Kaia’s three kids had room to play and have friends over. They got a dog because they now had a fenced-in yard of their own. Kaia grew a garden like her mom had grown in their suburban home.
As time went by, Kaia’s home evolved with her. “I became an empty-nester after my last child moved out, and I could barely stand it!” Kaia remembers. “I thought this isn’t right, to have this house with empty bedrooms. So I started taking in people.”
Kaia did Couch Surfing for a while, letting people stay in her home. “I met so many cool people.” Then she took in a grad student who couldn’t contribute financially, but “she could help with the garden and had a dog.”
Later, Kaia’s second son was in a situation similar to Kaia’s before she found Habitat. He and his wife were in a one-bedroom apartment with a young baby and another on the way. In their search for a new home, they weren’t finding affordable places close enough to work. So Kaia suggested they move in with her.
Kaia's Habitat home in the Kingfield neighborhood.
The next generation
Kaia’s year in Guatemala after college had opened her eyes to a more communal way of living. She saw families sharing homes across generations—every space in a home being used well. Now she’s able to live this way with her own family. It’s been 3 ½ years since her son’s family moved in with her. They’ve added a swing set to the backyard, brought in their own furniture and dishes, repainted rooms. It’s truly a shared home.
“This house is starting to roll over to the next generation, and I couldn’t be happier,” Kaia shares. “Just because I was the one who originally did the Habitat paperwork, the whole time I felt like this was our family house. It wasn’t about me. We’re all in it together, and we’ve all benefitted.”
It wasn’t just Kaia’s family who benefited from her Habitat home. Kaia still works at the Norwegian Lutheran Church—the job she started when she applied for Habitat 30 years ago. Her affordable Habitat mortgage payment allowed her to keep working part-time for a church she loves, even when the church was facing financial difficulties.
Now, the church is thriving. They have Norwegian language classes and cultural programming during the week. When it came time to celebrate Kaia’s 30-year work anniversary and people wanted to send her gifts, she requested that any gifts go to Twin Cities Habitat (they sent almost $1,000). She wants her church to understand that the stability she gained from Habitat allowed her to stay with the church through tough times and help bring it into a brighter future.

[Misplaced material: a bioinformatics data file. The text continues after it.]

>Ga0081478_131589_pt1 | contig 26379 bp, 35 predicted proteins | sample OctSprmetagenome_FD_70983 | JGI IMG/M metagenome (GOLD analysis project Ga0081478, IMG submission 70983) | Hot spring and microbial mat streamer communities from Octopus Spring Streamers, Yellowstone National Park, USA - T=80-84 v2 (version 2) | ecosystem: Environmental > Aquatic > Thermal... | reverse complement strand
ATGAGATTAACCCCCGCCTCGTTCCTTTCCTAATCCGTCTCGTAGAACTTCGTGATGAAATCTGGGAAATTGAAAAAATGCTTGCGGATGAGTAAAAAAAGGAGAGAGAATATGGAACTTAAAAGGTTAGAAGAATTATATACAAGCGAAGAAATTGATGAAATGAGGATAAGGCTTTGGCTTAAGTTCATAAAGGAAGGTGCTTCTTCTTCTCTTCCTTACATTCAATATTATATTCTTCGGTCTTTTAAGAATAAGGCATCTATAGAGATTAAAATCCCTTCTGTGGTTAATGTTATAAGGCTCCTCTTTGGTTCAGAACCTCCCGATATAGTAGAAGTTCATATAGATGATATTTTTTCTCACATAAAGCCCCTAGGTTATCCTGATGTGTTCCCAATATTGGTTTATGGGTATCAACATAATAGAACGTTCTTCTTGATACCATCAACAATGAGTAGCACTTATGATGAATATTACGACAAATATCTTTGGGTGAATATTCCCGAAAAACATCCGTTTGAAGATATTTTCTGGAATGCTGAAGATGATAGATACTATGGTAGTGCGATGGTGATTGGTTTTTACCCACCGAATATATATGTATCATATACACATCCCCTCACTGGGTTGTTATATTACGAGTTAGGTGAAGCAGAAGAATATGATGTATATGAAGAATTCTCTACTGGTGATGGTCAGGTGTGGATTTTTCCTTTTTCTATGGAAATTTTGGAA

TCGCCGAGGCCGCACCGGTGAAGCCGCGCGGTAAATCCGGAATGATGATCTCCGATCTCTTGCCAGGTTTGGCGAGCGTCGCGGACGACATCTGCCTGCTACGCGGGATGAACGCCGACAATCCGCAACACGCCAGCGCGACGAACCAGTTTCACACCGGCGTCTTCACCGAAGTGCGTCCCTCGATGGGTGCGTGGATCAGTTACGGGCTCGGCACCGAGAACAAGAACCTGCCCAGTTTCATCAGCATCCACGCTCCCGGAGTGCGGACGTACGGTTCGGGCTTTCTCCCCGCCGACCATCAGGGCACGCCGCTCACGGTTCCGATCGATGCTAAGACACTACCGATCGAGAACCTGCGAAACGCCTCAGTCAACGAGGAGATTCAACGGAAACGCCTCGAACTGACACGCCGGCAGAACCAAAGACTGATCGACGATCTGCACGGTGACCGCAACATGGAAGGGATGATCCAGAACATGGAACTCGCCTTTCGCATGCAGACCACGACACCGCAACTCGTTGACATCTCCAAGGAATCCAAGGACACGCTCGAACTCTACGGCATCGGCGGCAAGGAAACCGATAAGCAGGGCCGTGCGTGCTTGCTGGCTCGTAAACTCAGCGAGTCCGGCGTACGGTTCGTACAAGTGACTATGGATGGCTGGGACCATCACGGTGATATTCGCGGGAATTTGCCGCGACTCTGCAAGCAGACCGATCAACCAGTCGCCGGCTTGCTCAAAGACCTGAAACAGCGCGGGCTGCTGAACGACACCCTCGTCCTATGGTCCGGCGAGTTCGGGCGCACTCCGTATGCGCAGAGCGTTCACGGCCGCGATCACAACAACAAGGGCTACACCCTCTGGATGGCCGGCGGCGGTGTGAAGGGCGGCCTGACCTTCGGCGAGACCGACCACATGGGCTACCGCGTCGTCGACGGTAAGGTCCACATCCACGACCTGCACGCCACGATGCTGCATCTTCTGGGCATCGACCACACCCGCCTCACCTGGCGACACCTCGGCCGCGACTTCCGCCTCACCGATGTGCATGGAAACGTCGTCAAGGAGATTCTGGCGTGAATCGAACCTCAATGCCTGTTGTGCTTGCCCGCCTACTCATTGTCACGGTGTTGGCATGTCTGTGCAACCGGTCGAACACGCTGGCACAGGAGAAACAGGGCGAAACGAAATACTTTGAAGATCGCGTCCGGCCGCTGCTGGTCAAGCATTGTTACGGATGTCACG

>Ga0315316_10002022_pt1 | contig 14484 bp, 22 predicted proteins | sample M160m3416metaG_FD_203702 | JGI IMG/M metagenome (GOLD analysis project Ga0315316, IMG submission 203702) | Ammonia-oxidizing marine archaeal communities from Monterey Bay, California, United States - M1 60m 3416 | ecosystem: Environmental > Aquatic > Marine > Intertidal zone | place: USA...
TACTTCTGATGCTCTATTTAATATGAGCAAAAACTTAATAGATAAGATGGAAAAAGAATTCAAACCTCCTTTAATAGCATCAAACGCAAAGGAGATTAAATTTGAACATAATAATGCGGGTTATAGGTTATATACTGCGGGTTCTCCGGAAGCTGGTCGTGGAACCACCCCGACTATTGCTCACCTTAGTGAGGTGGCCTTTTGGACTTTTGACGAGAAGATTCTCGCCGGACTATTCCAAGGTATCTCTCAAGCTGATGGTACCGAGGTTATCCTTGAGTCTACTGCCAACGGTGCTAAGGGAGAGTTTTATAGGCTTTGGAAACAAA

Kaia has always loved to bike. She saw her first Habitat home – the “house on wheels” – from her bike 30 years ago. And recently, Kaia has used her bike to build more Habitat homes. In 2013 and 2017, Kaia raised thousands of dollars for Habitat affiliates while biking 500 miles through Minnesota in the Habitat 500. And she’s itching to do it again.
Before Habitat, Kaia was living month-to-month. Once she bought her Habitat home, she could focus on her career, her kids’ futures, and her community. Her story shows the ripple effects that an affordable, stable home can have—for neighborhoods, workplaces, and future generations.
“Thank you for the difference you make in people’s lives,” Kaia says to all Habitat supporters. She invites you to imagine that, right now, another family is buying a Habitat home—and in 30 years, they’ll also pass their home on to the next generation, they’ll be able to retire, and they’ll have accomplished things that might not have been possible without their Habitat home.
Kaia with her children (left to right): Jens, Nora, Kaia, Ivan with son Eli on his lap, and Ivan's wife Brittney with daughter Ava on her lap. Ivan's family lives with Kaia.